Kukla's Korner Hockey
from the buffalo News,
Dany Heatley's career is moving forward, progressing as the Snyder family had hoped that it would. He's found a new home in Ottawa, distancing himself from Atlanta's visual reminders. He's thriving with a dynamic young center in Jason Spezza, a tandem that could torment the NHL for longer than the Buffalo Sabres care to envision. Heatley said he hasn't been this content since before the lockout, or maybe, he submitted, since before "the injuries."
Anyone else notice 'Thank You Fans' was removed from the JLA ice surface before Tuesday's game against Chicago? But other teams still have it on their surface as of last night.
from Al Strachan of the Toronto Sun,
As the first month of the National Hockey League season draws to a close, it's evident the new game is what the fans wanted. Actually, in many ways, it's the old game rediscovered. The goalie pads are smaller now. The referees are less tolerant of interference and restraint. The tag-up rule is back. The goalies don't roam as much. All of those circumstances were characteristics of an earlier era, and they've been brought back, to the betterment of today's game. But it must also be said that some of the new rules are having effects that, in many cases, are less subtle and creating more clean-cut scoring chances.
from the Palm Beach Post,
This isn't the first time the NHL has cracked down on obstruction. But it may be the first time it will endure for an entire season. The Panthers this week said the standards that were set in the pre-season have remained consistent. And NHL Director of Officiating Stephen Walkom said he has been "very pleased" with the plan in the first month. "Players have had a learning curve," Walkom said. "(The referees) are getting better. The line is pretty much clear
from the Arizona Republic,
Coach Wayne Gretzky on Wednesday gave a public pat on the back for the way NHL officials have called penalties in the first four weeks of the season. "I really, truly believe that the finesse and the smarts and the intelligence of hockey players now, both offensively and defensively, is a factor," Gretzky said. "If you're not a good skater and you can't handle the puck or you're not a smart defenseman, you no longer can play in the National Hockey League and you'll be an American Hockey League player. And that's the way it should be."http://www.azcentral.com/sports/coyotes/articles/1103coyotesnotes1103.html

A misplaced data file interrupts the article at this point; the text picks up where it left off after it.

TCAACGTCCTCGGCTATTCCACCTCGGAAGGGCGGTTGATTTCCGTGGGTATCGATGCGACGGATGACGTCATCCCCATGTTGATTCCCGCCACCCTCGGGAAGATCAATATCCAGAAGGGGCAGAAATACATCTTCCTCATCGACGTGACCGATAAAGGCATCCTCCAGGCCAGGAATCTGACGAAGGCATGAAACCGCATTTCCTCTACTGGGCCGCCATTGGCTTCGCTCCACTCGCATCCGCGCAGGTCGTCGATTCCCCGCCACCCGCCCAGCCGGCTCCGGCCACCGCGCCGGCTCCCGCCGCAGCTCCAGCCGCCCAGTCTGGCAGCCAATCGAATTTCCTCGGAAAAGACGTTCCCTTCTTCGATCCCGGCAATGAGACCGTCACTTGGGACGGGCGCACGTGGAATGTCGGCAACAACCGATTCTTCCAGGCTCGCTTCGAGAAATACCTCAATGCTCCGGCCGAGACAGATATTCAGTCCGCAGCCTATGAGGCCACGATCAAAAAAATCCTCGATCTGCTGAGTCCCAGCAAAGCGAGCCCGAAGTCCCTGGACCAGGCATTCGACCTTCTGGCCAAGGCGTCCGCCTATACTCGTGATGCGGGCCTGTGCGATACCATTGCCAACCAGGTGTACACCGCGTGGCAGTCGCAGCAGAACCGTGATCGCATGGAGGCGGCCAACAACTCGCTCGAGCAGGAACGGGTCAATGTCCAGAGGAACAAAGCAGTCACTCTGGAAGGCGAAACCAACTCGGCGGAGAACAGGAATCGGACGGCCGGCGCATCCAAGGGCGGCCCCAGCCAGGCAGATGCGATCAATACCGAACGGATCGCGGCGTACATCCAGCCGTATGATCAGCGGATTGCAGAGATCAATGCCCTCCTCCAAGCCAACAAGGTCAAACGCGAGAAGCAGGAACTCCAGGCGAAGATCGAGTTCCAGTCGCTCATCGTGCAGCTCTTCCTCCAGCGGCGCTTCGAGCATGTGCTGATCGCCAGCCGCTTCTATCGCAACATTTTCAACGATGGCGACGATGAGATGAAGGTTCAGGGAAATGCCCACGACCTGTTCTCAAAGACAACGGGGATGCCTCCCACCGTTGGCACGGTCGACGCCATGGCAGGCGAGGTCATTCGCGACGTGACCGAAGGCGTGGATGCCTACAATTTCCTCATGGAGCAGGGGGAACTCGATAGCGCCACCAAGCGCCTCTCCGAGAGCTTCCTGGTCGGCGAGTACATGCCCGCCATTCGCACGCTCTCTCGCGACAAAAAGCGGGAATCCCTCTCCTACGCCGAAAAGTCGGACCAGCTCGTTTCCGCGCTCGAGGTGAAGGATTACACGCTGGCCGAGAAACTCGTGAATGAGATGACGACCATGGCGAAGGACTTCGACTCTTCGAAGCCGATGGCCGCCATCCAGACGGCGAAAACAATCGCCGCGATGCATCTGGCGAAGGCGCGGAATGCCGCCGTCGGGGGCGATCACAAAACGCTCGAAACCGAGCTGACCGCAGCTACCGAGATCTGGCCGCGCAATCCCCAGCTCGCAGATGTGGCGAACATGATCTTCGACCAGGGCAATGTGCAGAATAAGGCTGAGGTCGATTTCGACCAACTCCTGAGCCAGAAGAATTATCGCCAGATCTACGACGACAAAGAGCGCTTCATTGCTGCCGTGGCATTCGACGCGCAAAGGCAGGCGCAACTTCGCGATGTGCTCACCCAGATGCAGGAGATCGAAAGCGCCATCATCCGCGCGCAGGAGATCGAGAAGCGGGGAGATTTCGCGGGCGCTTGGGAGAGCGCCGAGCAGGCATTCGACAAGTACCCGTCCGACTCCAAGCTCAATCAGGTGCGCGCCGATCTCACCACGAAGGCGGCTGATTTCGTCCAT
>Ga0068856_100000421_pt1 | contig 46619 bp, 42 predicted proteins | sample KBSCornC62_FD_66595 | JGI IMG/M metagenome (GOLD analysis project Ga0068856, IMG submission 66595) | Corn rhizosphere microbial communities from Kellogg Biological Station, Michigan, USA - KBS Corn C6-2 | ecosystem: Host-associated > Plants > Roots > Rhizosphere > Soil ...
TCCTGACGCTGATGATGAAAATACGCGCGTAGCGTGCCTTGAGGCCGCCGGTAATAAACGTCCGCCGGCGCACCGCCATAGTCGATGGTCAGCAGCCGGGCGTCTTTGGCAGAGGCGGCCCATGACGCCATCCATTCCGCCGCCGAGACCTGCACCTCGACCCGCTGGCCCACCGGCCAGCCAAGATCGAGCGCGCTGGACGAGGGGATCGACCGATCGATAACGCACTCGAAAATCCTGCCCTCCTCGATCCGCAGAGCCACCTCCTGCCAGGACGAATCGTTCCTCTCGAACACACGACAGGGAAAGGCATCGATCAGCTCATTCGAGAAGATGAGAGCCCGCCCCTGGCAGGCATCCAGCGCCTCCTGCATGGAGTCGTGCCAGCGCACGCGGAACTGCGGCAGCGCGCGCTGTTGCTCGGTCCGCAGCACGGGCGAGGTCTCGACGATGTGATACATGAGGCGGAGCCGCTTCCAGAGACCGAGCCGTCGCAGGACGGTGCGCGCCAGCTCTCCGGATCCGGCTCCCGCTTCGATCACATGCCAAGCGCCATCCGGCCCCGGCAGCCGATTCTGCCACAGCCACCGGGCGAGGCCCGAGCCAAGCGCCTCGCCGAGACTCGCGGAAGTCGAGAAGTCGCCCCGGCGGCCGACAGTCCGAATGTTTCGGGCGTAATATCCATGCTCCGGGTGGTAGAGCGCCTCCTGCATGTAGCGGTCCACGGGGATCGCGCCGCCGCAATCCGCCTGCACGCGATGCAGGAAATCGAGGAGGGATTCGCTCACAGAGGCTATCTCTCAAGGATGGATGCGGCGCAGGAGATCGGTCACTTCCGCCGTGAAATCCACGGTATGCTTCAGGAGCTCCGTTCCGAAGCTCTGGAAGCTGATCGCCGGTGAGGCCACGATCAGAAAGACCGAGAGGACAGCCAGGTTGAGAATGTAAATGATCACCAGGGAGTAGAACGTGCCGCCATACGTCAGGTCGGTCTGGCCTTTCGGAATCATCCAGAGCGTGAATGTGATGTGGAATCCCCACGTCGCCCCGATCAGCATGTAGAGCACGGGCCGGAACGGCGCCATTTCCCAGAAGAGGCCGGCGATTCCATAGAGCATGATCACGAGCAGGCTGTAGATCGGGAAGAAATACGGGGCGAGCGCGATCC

from the Toronto Star,
After his older brother was killed in a car accident this past summer, Jeff O'Neill knew he'd be spending this season in Toronto. He just didn't know whether it would be as an NHL player. That O'Neill returns to North Carolina tonight for the first time as a member of the Maple Leafs is something for which he'll be eternally grateful. "If I didn't come here, I probably wouldn't have played this year," O'Neill said. "I'm very thankful." The man responsible for the move was Hurricanes GM Jim Rutherford, who likely could have received more than the third-round pick he got from the Leafs for O'Neill, but didn't put him on the open market after the grief-stricken player and his family asked for a one-way ticket home
from the Edmonton Sun,
As a jumping-off point, Hockeytown has been the start of the road to ruin for teams passing through far more often than it's proven to be a route to redemption. Considering how hot the Detroit Red Wings have been with nine straight wins, that remains the case. Still, a visit to Joe Louis Arena and Motor City to begin the longest road trip this season - seven games in 12 days - might be exactly what the Edmonton Oilers need.
from the NY Times,
Eighty-seven years to the day after Czechoslovakia declared its independence from Austria-Hungary, it was time for Jaromir Jagr to really cut loose. At practice, he shot goals with no helmet. At lunch, he licked salad dressing off his knife. In the Rangers' dining room, he watched football on television. In the administrative offices, he bellowed, "The coaches here are really bad - just kidding."continued
from Bob McKenzie of TSN,
There are many reasons why Jason Spezza is flourishing in this young NHL season. Some of it can be attributed to simple maturity - another year older, another year stronger, another year wiser. A full season in the American Hockey League certainly didn't hurt him. A change in coaches - from Jacques Martin to Bryan Murray - has been a positive factor. So has getting ice time on the first line and all-important opportunity. But there's another reason why Spezza is so confident and why he's trying to be a dominant force every time he hits the ice.
from the CP via Slam,
Jacques Demers, a coach and later a general manager in the National Hockey League for 15 years, admits he is illiterate. That and other revelations about the life of one of the NHL's more colourful coaches is revealed in a biography in French released Wednesday called 'Jacques Demers En Toutes Lettres', which roughly translates as 'Jacques Demers From A To Z'.
About Kukla's Korner Hockey
Paul Kukla founded Kukla’s Korner in 2005 and the site has since become the must-read site on the ‘net for all the latest happenings around the NHL.
From breaking news to in-depth stories around the league, KK Hockey is updated with fresh stories all day long and will bring you the latest news as quickly as possible.
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